Live Oak trees line the drive into this property, dripping in Spanish Moss and history. Who knows how many hundred years ago these trees were planted.
Under the Oak Trees – click photo for larger view
With low hanging branches, the view down the path created outside the entrance drive is more interesting than the drive itself.
The pond surface made beautiful reflections of the cypress trees.
Reflection of Cypress Trunk in Pond
The pond appeared quiet but there are many mysteries beneath the water. Frogs, bugs of all sorts, small fish and even an alligator can be seen here.
Reflection of Cypress Trees in Pond
There is a small bench if you want to sit a spell but the mosquitoes and no-see-ums are hungry this time of year.
“Stop the car!” As we approached Middleton Place the storm clouds were blowing away and fresh fluffy clouds were rolling in at a lower level over the plantation house.
Clouds Over Middleton Plantation – click photo for larger view
There weren’t any people or animals in view to add or subtract from the scene in the few moments we were able to stay parked in the entrance. I would have liked the horse drawn carriage to pass by, but it wasn’t to be.
Middleton Place, SC 5/5/2017.
The swirling of the clouds reminded me of the beginning of the movie
Wizard of Oz when Dorothy was still in Kansas. It was more than a little eerie and cause to review our storm plan.
Swirling Storm Clouds – click for larger view.
A flock of Canada Geese made their way to safety, honking and trying in vain to get into a tidy V.
Canada Geese Flying in Storm – click for larger view.
It was oddly calm on the ground and we were fortunate that the system passed with no damage.
Summerville, SC 03/31/2017
The sun rose over the beach with an orange glow, highlighting this bicyclist on his morning ride.
For a few minutes the sky was very dramatic and well worth getting up for.
Click photos for larger view.
This was a quiet January day at the north end of Folly Island, without even a gull in sight. This pile of driftwood marks the spot where high tide can trap you on the beach if you aren’t watchful.
This listing light, decommissioned in 1962, guided ships near Charleston Harbor. Once on shore, shifting sands have resulted in the light now being off shore, surrounded by sand bars. All remnants of the accompanying housing complex are long gone.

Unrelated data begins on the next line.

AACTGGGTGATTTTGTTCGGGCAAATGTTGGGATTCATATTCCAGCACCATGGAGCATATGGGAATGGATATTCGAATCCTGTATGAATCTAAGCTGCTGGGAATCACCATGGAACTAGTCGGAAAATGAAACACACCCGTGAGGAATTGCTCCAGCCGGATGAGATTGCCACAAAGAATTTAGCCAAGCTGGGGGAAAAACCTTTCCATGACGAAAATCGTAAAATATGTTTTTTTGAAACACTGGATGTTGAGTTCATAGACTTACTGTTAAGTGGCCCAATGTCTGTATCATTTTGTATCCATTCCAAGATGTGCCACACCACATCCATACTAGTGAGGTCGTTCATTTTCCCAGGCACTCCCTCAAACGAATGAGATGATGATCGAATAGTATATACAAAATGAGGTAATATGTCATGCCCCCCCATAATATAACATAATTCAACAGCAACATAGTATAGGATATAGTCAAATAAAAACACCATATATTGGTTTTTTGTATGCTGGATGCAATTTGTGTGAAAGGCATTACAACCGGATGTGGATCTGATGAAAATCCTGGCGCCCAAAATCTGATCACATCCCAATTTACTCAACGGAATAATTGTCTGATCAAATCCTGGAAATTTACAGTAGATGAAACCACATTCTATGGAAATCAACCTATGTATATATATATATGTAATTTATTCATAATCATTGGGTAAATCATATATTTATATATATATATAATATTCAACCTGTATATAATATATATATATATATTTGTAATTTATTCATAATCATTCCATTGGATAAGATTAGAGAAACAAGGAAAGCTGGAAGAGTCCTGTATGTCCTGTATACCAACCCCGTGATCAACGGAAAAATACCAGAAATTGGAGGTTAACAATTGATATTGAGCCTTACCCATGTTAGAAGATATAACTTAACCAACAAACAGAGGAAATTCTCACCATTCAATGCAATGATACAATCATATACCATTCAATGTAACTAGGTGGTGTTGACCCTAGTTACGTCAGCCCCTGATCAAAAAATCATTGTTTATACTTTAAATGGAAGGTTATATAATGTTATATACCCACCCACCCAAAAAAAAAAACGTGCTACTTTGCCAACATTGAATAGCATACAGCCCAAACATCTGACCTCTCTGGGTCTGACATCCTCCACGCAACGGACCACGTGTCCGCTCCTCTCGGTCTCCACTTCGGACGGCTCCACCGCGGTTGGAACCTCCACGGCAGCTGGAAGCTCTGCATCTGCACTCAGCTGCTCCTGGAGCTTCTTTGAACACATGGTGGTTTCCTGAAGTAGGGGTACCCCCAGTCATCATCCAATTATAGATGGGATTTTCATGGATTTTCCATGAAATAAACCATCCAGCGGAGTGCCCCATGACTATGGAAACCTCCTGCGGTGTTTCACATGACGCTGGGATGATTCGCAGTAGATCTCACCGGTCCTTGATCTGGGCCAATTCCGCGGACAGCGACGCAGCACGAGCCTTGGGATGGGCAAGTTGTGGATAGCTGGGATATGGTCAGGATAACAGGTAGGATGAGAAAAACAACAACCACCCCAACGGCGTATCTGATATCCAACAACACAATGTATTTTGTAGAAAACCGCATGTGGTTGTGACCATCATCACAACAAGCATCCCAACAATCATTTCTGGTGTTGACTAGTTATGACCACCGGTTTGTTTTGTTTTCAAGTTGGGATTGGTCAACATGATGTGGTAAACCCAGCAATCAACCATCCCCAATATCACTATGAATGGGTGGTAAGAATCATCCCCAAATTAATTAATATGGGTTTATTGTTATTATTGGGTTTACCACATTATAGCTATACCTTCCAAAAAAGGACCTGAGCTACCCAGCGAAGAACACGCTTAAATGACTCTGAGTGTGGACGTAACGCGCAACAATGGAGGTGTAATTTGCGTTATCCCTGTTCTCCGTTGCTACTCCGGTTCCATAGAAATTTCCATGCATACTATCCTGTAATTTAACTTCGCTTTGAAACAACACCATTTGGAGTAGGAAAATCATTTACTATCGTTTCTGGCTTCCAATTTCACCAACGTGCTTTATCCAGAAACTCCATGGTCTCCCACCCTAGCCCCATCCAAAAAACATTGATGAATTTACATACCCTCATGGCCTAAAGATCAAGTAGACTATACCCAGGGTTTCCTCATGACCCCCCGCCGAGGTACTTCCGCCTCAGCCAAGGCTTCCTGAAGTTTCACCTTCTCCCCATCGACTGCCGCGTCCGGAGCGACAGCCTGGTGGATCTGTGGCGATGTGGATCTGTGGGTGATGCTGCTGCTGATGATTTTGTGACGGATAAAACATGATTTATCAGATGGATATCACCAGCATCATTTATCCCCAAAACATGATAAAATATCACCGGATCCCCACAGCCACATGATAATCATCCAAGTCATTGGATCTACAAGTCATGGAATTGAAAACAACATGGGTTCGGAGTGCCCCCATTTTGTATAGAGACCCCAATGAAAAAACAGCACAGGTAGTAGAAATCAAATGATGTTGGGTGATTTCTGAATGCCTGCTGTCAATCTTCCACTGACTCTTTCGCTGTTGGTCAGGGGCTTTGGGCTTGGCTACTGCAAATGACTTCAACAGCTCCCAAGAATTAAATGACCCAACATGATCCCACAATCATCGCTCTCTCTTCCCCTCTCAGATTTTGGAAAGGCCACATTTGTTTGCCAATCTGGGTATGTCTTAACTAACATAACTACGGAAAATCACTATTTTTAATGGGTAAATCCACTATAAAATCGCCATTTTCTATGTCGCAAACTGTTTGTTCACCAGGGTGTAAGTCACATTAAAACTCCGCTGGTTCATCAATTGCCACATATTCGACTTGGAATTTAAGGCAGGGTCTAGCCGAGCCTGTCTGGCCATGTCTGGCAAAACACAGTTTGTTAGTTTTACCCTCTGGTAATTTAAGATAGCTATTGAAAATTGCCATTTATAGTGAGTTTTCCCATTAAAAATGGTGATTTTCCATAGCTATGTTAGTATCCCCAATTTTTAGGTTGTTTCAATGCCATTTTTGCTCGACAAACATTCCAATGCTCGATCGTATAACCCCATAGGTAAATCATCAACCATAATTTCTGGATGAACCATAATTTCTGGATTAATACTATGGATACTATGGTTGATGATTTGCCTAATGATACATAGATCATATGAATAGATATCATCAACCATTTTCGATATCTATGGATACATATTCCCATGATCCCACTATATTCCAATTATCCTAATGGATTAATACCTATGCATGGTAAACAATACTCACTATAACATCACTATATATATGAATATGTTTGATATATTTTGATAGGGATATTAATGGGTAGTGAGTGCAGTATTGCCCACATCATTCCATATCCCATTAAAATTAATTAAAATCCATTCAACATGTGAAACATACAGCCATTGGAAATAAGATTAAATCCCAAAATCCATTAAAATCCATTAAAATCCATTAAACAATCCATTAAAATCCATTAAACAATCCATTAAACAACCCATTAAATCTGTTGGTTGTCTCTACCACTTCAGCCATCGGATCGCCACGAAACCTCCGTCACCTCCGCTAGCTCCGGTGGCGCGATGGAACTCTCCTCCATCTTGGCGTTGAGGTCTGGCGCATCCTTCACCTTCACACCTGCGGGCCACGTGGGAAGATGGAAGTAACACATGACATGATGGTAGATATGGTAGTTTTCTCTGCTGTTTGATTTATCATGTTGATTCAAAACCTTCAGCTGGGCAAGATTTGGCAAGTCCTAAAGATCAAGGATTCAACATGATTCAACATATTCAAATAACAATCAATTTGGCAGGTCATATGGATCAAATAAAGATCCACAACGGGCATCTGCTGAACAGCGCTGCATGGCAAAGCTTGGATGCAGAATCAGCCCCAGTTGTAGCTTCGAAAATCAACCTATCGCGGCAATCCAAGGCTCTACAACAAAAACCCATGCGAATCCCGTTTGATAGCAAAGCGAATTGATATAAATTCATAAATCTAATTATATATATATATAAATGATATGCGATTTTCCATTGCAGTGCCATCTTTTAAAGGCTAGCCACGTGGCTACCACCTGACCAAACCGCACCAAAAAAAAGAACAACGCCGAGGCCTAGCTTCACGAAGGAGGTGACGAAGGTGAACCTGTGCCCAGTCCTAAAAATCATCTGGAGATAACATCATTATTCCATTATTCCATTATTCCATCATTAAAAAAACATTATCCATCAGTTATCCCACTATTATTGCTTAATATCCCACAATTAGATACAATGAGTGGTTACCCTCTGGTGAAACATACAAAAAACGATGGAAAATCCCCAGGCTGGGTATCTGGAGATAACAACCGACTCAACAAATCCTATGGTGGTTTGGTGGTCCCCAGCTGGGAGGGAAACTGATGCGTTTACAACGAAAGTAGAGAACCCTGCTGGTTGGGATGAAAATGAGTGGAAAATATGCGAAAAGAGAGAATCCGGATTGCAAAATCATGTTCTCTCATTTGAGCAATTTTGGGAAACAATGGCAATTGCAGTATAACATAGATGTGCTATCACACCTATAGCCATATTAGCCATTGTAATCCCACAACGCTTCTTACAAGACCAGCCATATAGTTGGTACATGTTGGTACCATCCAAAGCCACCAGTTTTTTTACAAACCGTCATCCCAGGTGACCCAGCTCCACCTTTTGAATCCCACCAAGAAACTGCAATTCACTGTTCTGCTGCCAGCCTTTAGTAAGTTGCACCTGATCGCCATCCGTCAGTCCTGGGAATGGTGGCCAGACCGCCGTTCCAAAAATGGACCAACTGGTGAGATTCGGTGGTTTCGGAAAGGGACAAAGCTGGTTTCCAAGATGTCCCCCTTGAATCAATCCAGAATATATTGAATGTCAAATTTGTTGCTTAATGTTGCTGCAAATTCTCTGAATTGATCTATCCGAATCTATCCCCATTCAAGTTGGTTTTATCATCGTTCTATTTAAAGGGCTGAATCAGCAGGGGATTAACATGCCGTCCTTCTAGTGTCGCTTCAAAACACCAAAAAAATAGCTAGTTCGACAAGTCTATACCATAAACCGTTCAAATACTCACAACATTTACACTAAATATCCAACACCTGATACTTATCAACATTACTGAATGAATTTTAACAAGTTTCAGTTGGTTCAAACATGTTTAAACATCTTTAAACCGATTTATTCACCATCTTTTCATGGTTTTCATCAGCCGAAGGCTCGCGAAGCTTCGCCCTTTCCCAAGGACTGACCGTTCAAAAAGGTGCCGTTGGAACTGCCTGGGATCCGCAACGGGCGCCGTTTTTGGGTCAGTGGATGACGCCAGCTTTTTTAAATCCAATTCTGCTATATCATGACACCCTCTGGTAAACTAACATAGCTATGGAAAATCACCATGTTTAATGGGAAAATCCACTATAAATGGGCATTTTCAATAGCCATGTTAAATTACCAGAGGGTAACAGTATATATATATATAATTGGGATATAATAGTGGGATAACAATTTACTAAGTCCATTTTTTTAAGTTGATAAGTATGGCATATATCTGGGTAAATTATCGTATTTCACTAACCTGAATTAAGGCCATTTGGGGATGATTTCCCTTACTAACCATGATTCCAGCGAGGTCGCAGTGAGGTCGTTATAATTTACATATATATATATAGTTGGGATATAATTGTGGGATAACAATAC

Click on photo for larger view.
The water was still and the reflections sharp as the sun went down.
Birds that had been squabbling an hour before managed to settle in as darkness approached. I’d like to know how much of that goes on after dark, but I’m not sure I’m brave enough to stay.
Another pond with wonderful reflections on the way back to the car.
Click on any photo for larger view.
This Great Blue Heron was speaking to its mate on a recent foggy morning at the rookery.
No one came so he/she took a trip around the pond, returning to repeat the ritual. I had my shutter speed set too low to get any flight shots.
The Great Blue Heron’s neck feathers were on full display to help with mate attraction.
Most of the pairs and singles were quiet by their nests for the hour we were there, seen below. There were a few Anhinga in the tree, too.
Click on any photo for larger view.
Magnolia Plantation Heron Rookery, January 16, 2017.
In less than an hour the sky went from mostly cloudy, to dotted clouds, to full sun on a recent morning. The wind that was moving the clouds was only aloft, with only a slight breeze at ground level.
The big pond at Donnelley Wildlife Management Area reflected it all. Bare trees and the Spanish Moss give a silvery sheen in the early morning light.
A few Great Blue Herons were prowling around the perimeter and some ducks splashed in the distance, too far for a photo.
In the silent gaps between airplanes and dogs barking in the distance the noises of the ducks carried through the stillness. It was almost solitude.
Donnelley Wildlife Management Area, 1/12/2017.
Click any photo for a larger view.
One Roseate Spoonbill perched in a tree above a pond full of Alligators. I stopped counting at 60 and I’m sure there were more hidden in the reeds and along the banks.
From a distance the alligators looked like logs bobbing in the pond. Most of them didn’t move much but make no mistake they were alive.
Don’t fall in!
Donnelly Wildlife Management Area, Colleton County, South Carolina, 11/25/2016.